This post is part of a brief series which gives a brief overview of the images of salvation.
In this post we consider the image of the Slave Market.
Normally we think of property as possessions, animals, houses and land (Job 42.12). In the world of the scriptures people can be thought of as property as well (Dt 5.21; Jon 4.11). Slaves are people who are owned by others. They are the property of their masters. Sometimes people sold themselves into slavery to pay off some sort of debt.
In slave markets people are purchased and sold for a price. Slavery was found in the ancient Near East, the Graeco-Roman world, and the Old and New Testaments. No single description of slavery fits the various forms it took in the ancient world.
“The most common terms for slaves in Hebrew and Greek refer to both slaves and servants. A frequent term for slave in Hebrew is derived from the verb “to work” or “to serve.” This term does not seem to convey the negative and derogatory association that it does in Greek usage outside the Bible.
In Hebrew, no distinction is made between an Israelite and a non-Israelite slave, as the same term is used to describe both of them.
Slavery existed in most cultures in the ancient world and in all the cultures surrounding the land of Israel during biblical times.
Slavery could take the form of debt slavery, in which people sold themselves or their children to clear their debts, punishment for crime, the birth of children to slaves, and the enslavement of victims of piracy or war.
Many slaves in the ancient Near East had been prisoners of war. Others sold themselves or their children into slavery in order to pay their debts. The state was seldom strong enough to effectively supervise large number of slaves. Thus, many were semi-free and worked as serfs on state and temple estates, or as domestic slaves in wealthier households. This required less supervision. Others were true slaves—often branded to be easily identified as such—and could be bought, sold, transferred by inheritance, etc.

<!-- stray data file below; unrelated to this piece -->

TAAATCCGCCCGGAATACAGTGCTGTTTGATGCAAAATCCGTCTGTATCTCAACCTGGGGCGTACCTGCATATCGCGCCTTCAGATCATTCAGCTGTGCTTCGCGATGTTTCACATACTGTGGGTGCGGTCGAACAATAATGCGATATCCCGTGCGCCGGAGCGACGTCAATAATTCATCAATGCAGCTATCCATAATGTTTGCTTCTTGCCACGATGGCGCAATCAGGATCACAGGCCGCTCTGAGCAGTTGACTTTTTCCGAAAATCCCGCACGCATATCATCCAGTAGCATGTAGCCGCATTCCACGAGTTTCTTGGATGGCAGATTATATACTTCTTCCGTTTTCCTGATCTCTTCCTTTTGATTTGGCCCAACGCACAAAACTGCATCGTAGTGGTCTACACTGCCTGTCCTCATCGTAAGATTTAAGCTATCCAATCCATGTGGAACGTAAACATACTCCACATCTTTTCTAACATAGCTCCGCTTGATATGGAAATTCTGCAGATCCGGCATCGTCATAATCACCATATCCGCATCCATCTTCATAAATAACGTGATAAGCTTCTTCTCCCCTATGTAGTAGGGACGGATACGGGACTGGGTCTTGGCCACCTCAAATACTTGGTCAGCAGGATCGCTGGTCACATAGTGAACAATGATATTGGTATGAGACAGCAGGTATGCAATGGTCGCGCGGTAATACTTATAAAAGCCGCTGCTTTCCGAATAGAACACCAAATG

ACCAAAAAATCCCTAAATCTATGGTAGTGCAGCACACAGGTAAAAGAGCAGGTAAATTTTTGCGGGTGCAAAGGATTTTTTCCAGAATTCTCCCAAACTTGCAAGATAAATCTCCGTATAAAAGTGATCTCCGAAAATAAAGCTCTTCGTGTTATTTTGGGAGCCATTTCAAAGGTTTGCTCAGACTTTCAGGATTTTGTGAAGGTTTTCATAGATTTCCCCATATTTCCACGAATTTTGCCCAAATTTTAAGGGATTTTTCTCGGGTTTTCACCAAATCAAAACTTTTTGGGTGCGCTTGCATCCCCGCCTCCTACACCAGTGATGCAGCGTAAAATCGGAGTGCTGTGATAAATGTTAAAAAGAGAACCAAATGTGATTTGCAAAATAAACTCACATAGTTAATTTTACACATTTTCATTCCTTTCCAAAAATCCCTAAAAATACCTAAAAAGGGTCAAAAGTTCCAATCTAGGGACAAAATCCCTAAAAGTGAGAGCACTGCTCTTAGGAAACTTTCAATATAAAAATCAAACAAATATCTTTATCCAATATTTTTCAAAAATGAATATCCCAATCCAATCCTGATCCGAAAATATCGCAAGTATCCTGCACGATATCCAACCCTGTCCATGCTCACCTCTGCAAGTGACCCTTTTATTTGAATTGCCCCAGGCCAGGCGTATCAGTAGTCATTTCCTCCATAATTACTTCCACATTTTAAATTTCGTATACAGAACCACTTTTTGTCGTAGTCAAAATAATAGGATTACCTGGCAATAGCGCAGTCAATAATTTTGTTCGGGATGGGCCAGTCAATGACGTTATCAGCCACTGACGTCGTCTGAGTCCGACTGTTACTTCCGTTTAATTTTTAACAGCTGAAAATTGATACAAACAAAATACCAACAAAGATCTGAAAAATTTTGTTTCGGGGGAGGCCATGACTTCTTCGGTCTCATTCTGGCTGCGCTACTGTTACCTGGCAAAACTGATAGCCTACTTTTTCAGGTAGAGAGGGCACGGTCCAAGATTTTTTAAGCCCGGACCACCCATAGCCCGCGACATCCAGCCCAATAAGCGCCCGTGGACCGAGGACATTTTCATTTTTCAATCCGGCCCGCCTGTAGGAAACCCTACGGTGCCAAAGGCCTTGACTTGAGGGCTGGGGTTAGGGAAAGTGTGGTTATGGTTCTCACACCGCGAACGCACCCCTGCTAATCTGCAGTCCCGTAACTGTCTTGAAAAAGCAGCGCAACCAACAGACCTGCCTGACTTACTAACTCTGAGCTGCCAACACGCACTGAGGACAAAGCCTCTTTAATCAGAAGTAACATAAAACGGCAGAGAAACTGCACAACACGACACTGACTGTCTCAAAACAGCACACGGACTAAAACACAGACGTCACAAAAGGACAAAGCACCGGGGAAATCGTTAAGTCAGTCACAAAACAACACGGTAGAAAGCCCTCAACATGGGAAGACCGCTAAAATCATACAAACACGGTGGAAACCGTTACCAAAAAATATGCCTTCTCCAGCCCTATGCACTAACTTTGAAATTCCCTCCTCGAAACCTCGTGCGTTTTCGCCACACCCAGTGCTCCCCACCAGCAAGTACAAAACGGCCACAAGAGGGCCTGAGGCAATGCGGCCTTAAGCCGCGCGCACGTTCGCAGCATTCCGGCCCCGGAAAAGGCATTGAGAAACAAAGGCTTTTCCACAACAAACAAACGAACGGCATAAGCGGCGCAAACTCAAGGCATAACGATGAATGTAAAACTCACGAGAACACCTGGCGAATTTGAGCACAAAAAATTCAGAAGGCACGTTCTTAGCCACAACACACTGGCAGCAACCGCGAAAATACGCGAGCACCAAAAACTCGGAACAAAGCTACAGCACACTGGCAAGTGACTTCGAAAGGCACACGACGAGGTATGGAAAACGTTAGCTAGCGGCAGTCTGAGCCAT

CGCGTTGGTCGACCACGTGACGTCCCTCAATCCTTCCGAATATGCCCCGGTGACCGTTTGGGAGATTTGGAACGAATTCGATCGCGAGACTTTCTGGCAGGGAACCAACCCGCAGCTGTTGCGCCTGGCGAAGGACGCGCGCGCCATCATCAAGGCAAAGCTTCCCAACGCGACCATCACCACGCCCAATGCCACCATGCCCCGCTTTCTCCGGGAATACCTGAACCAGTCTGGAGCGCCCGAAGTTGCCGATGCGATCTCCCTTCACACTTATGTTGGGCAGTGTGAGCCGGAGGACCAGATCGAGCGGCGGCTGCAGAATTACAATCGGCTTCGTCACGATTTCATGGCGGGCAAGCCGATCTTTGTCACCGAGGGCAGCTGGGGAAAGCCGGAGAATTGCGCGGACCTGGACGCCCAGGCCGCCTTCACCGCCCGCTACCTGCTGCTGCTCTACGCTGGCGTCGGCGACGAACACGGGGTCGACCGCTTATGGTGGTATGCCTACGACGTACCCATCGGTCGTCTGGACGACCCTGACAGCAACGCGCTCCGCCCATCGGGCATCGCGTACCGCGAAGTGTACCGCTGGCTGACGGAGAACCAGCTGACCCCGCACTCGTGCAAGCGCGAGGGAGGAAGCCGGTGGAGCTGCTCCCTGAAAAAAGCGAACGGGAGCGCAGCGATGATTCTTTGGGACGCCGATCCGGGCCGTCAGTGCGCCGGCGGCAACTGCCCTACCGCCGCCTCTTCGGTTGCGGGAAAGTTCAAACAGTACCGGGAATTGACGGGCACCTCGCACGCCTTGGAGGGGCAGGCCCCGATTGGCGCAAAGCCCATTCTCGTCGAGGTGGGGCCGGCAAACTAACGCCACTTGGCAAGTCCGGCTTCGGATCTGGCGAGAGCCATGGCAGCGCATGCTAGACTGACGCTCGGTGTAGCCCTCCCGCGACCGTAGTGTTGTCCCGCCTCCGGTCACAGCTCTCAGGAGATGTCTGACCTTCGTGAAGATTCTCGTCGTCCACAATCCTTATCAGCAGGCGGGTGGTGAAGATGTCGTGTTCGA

Beginning with Exodus, slavery is the primary human condition from which God releases His people. God’s liberation of the Israelites from enslavement in Egypt becomes the paradigmatic experience of God’s justice and compassion, as seen in the prologue to the Ten Commandments: “I am the Lord your God, who brought you out of Egypt, out of the land of slavery” (Exod 20:2; Newsom et al., Women’s Bible Commentary, 34). Decrees that involve slavery are thus sensitive to the fact that the Israelites had been enslaved in Egypt. However, slavery as such is not questioned. Instead, the relationship between the Israelites and God is described as a new slavery—one with positive connotations: “For the children of Israel are my slaves; they are my slaves whom I brought out of the land of Egypt. I am the Lord your God” (Lev 25:55).
The Old Testament seems to assume that slavery is part of the human experience and provides the Israelites with regulations for slavery. Concern is shown for the welfare of slaves, especially Israelite slaves—the Mosaic law promoted mild treatment of slaves (e.g., Exod 21:20; 21:26–27; Deut 5:14). An increasing concern for Israelites is also evident, and a distinction is thus made between Israelite and non-Israelite slaves. For example, Lev 25:39–41 states that an Israelite who sells himself into slavery due to poverty shall be released in the Year of Jubilee (while Exod 21:2–3 says that the manumission, or formal emancipation, should take place after six years of service). Leviticus 25:44–46 states that non-Israelite slaves could be held permanently and inherited by one’s children. There are also instructions to redeem Israelite slaves that are owned by non-Israelites (Lev 25:47–51).” (Nässelqvist, D. & Jardim, G., 2016. Slavery J. D. Barry et al., eds. The Lexham Bible Dictionary.)
As we have seen in many of my posts. Slaves are purchased and redeemed by their new master and king. The purchase price Christ’s very own blood. Those purchased by God become part of his kingdom and serve him as his slaves and servants.
Our new master God is the one true King. He has justified his people from the dominion and slavery of Sin. We now serve him.
The most significant example is Israel’s exodus from slavery in Egypt. For a bit of context.
21 And the Lord said to Moses, “When you go back to Egypt, see that you do before Pharaoh all the miracles that I have put in your power. But I will harden his heart, so that he will not let the people go. 22 Then you shall say to Pharaoh, ‘Thus says the Lord, Israel is my firstborn son, 23 and I say to you, “Let my son go that he may serve me.” If you refuse to let him go, behold, I will kill your firstborn son.’ ” (Ex 4.21-23)
The LORD issued the command to Pharaoh in Egypt to free his firstborn son Israel and warned him that if they did not free Israel he would kill their firstborn sons. The LORD explains what he will do further on.